US oil futures plunged 11% to $ 10.26 a barrel, reversing a rise during the first trading hours in Asia. They were down 3.3% to $ 11.16. The price of a barrel of West Texas Intermediate crude oil for June delivery was $ 11.57 on Tuesday, but fell to $ 6.50.
Crude oil Brent, the global benchmark, fell more than 16% to $ 16.60 a barrel on Wednesday, its lowest level in over 20 years – another sign of traders’ lack of confidence in the glut of supply .
The market is worried about the lack of oil poles to store barrels that no one wants, as the coronavirus pandemic is wiping out the demand for crude oil. While Saudi Arabia and Russia recently reached an agreement – with other producers – to reduce supply by a record amount, it did little to allay fears.
“Today’s sale has a capitulating look at it, after OPEC + tried to call communications last night, but without any signs of progress,” wrote Jeffrey Halley, senior market analyst for Asia – Specific to Oanda, in a research note.
Oil panic seems to spill over onto the stock market. Japan Nikkei (( and South Korea )Kospi (( Wednesday, down 1.6% and 0.6%. )
Hong Kong’s Hang Seng Index (( and China )Shanghai composite (( started the day down but rose 0.1% and 0.3%. )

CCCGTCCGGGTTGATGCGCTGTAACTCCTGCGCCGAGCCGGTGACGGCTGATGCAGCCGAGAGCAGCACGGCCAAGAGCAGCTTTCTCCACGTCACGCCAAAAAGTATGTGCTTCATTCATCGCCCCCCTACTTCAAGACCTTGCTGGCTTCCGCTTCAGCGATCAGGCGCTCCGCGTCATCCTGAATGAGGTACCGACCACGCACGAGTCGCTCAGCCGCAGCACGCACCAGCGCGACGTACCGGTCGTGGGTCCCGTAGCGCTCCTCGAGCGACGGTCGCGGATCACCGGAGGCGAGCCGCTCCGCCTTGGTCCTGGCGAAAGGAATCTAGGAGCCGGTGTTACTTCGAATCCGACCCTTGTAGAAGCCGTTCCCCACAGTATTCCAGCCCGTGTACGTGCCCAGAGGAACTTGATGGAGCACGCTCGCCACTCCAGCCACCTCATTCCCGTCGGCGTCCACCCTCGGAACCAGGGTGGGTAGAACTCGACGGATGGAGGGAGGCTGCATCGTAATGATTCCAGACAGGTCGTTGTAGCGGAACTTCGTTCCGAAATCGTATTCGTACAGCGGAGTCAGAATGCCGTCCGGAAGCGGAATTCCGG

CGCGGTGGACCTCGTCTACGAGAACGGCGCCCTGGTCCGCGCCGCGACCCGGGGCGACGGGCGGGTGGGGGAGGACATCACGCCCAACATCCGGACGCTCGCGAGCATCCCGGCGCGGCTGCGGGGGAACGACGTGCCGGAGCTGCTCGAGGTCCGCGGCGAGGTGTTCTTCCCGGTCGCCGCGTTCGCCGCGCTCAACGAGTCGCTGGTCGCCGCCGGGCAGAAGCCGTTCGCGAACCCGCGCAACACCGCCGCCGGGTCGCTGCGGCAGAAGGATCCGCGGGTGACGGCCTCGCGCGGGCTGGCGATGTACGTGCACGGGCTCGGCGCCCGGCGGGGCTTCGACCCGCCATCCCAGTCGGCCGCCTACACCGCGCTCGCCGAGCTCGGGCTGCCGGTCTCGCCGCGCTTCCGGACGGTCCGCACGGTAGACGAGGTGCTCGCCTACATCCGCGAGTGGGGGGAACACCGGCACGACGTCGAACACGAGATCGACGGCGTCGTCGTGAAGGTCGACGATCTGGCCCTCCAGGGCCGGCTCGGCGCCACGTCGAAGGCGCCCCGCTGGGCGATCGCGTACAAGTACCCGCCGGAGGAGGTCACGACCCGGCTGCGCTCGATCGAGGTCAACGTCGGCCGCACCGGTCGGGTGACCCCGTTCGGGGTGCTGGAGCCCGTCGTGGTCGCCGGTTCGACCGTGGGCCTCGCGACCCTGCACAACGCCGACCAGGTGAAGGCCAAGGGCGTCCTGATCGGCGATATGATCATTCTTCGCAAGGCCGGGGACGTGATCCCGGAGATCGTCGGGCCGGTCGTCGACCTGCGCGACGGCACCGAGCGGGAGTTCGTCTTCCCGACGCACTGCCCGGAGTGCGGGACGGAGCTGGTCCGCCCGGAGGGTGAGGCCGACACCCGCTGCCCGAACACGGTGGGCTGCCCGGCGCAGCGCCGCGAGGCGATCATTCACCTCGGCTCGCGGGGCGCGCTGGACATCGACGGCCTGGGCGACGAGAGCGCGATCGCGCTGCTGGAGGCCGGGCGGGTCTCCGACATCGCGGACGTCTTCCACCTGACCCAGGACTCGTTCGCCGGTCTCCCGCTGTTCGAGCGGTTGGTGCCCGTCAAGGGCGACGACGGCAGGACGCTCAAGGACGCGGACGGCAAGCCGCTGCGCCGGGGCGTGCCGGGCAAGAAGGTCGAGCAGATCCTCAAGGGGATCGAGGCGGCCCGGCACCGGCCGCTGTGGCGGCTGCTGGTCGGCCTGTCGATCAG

Falling oil prices fill what Halley called a “surrogate role” which represents the extent to which the pandemic has slowed the global economy.
American equity futures struggled for hours during hours in Asia. Dow (( futures contracts edged up 0.1% for the last time as they attempted to break out of the red. )S&P 500 (( futures contracts increased 0.2%. )Nasdaq (( futures contracts increased 0.3%. )
On Wall Street, Chipotle (( and )Netflix (( released its first quarter results after the bell on Tuesday. Netflix has seen massive subscriber growth, exceeding its own expectations, with a whopping 16 million subscribers added. )
Subscriber earnings were fueled in part by home orders for coronavirus and popular Netflix releases such as the reality series “Love is Blind” and the documentary series “Tiger King”.
– Anneken Tappe and Frank Pallotta contributed to this report.